FIELD OF THE INVENTION
- BACKGROUND OF THE INVENTION
The present invention relates generally to methods of extracting and adapting data and more particularly to methods for rendering data into a universal format useful in a variety of applications.
Web developers use a variety of languages, methods and techniques for storing and presenting data on a web page. Because of the variety of ways in which web content is formatted, using data from one web page for an application on another web page, or transferring a transaction completed on one web page to another web page can be difficult. Problems also arise due to changes in programming methods over time. For example, developers wanting to access information from a web site designed several years ago, developed by a different company or by a different group of programmers, may find it difficult to format the data for use in a new programming structure. Differences in data format are compounded by the fact that different terminology can be used describe similar data. For example, the same product being sold on the internet can be described in a variety of ways, as can the attributes of that product. Such differences make automated use of information or transactions associated with the product difficult.
Because of these and other differences, automatically taking data from one source and using it in a new application may be difficult or impossible and can require high levels of computer resources. Additionally, existing method of extracting data typically result in data that is suitable only for the one particular application for which it was extracted and that cannot be widely used in a variety of programs. There is a need then for a method for automatically extracting data from a variety of sources and repackaging it in a universal formation that can be used in a variety of applications and a method for generalizing transactions that can be performed with such data.
One exemplary application for such methods is in establishing an e-commerce retail site for a manufacturer. Oftentimes manufacturers do not offer goods for sale directly from their web site due to contractual restrictions with their retailers or to the high costs of building and maintaining a retail website. One alternative to selling goods directly is to link or “deep link” to a retailer's web site. Deep linking is an attempt to take the customer to a point in the retailer's web site where a user can more readily purchase an item seen on the manufacturer's web site. Linking or deep linking to a retailer's web site is inexpensive, but abandons control of the customer to the retailer. Deep linking also risks a very disconnected and confusing customer experience. Such linking is less convenient for the customer who may be required to repeat some or all of the shopping process on the retailer's web page. This can lead to increased sale abandonment. Additionally, linking or deep linking of a retailer's web site does not allow detailed tracking of buying trends of visitors to the manufacturer's web site.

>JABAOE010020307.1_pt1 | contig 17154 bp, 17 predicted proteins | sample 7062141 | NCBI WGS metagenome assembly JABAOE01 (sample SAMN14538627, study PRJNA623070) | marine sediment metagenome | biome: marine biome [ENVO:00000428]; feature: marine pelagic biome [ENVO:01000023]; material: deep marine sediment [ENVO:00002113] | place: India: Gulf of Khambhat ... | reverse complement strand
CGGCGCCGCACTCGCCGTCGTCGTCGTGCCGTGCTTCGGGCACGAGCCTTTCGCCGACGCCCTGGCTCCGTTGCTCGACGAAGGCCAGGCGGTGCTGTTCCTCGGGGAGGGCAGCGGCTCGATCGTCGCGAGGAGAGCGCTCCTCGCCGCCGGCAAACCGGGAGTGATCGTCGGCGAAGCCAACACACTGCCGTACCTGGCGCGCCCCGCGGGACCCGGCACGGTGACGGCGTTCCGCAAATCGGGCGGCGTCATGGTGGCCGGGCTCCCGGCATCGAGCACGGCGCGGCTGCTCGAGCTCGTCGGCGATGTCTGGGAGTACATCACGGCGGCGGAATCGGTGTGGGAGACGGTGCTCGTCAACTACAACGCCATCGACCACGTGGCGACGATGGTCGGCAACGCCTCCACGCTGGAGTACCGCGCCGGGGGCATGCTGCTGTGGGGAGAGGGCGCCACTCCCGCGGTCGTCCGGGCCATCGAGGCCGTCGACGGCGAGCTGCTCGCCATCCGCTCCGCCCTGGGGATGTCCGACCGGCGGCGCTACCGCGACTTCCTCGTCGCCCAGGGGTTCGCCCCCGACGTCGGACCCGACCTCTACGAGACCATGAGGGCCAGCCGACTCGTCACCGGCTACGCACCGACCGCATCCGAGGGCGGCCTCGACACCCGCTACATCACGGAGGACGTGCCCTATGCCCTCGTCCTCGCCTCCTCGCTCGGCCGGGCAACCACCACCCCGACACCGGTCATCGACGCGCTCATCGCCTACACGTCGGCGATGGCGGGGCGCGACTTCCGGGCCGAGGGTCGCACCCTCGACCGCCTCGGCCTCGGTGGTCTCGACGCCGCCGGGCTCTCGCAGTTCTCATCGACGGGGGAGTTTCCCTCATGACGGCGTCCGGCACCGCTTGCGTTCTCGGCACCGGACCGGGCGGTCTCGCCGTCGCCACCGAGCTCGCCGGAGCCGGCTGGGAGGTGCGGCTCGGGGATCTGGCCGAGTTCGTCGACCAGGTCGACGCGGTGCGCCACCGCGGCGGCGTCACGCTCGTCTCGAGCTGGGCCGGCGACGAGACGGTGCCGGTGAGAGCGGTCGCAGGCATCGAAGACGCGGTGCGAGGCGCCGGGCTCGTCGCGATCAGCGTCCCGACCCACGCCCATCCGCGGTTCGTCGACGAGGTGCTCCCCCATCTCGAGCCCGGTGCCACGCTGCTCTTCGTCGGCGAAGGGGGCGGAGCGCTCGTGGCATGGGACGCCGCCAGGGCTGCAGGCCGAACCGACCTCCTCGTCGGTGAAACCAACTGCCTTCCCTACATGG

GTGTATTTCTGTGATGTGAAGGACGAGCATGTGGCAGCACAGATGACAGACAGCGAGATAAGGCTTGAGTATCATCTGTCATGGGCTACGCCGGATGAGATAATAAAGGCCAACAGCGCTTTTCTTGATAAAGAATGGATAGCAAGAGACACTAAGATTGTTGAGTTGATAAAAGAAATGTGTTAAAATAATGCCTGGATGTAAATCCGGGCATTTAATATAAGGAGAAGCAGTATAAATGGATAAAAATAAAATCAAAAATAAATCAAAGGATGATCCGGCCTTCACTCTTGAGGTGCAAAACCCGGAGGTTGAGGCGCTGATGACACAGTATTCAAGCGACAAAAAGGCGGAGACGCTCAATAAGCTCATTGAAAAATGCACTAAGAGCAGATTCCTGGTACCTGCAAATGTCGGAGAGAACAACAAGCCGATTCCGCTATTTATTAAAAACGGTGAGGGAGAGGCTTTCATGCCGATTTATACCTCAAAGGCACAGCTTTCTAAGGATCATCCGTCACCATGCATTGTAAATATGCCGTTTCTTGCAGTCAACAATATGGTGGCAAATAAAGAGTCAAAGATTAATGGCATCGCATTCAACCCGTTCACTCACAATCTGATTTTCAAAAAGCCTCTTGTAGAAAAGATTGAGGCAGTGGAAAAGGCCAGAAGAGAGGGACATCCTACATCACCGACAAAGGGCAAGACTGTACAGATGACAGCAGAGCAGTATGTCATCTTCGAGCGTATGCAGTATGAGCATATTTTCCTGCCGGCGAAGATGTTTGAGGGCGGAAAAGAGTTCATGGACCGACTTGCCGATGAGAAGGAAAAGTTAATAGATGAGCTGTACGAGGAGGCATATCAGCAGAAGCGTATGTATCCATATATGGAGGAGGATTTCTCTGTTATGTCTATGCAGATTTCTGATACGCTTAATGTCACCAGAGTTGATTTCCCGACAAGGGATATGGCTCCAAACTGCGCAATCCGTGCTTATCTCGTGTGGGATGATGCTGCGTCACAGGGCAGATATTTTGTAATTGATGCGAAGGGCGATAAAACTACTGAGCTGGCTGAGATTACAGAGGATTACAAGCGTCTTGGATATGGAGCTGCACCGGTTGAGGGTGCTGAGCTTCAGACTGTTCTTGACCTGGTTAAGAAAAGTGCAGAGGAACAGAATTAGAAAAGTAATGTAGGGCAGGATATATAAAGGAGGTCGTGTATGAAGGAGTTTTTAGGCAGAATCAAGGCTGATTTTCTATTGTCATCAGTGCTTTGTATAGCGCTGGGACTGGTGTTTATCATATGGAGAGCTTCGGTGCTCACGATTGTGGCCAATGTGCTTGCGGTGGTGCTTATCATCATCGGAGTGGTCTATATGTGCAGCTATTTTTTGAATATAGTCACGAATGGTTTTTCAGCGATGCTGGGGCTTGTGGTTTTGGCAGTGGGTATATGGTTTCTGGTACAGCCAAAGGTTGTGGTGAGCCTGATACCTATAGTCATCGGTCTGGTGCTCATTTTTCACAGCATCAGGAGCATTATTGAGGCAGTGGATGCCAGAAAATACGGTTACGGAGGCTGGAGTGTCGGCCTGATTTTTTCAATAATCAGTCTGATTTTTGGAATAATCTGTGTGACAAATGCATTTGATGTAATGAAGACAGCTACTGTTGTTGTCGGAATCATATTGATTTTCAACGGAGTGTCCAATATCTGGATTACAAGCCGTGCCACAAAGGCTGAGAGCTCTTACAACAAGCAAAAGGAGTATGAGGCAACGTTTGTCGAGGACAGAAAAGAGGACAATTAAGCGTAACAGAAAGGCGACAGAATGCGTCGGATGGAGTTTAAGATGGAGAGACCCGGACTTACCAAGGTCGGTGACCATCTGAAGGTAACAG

One embodiment of the present invention provides a method for determining a schema for an item, wherein the schema contains one or more elements corresponding to attributes of the item, comprising identifying a first web page containing information about the item, populating the elements of the schema based at least in part on the information about the item, configuring data comprising one or more of the schema elements for display on a second web page, receiving input from a user on the second web page indicating a desired transaction with the item, determining a method schema for the desired transaction, populating the method schema based at least in part on the input on the second web page, using the method schema to facilitate the transaction on a third web page, wherein the third web page is on a different website than the second web page.
BRIEF DESCRIPTION OF THE DRAWINGS
This illustrative embodiment is mentioned not to limit or define the invention, but to provide one example of an embodiment of the invention to aid understanding thereof. Illustrative embodiments are discussed in the Detailed Description, and further description of the invention is provided there. Advantages offered by the various embodiments of the present invention may be further understood by examining this specification.
These and other features, aspects, and advantages of the present invention are better understood when the following Detailed Description is read with reference to the accompanying drawings, wherein:
FIG. 1 illustrates an exemplary system in which embodiments of the present invention may operate;
FIG. 2 illustrates an exemplary method according to one embodiment of the present invention; and
FIG. 3 illustrates an exemplary schema according to one embodiment of the present invention;
FIG. 4 illustrates an exemplary web page from which information may be extracted according to one embodiment of the present invention;
FIG. 5 illustrates the exemplary schema of FIG. 3, populated with information extracted according to one embodiment of the present invention; and
FIG. 6 illustrates an exemplary web page presenting the information contained in the schema of FIG. 5.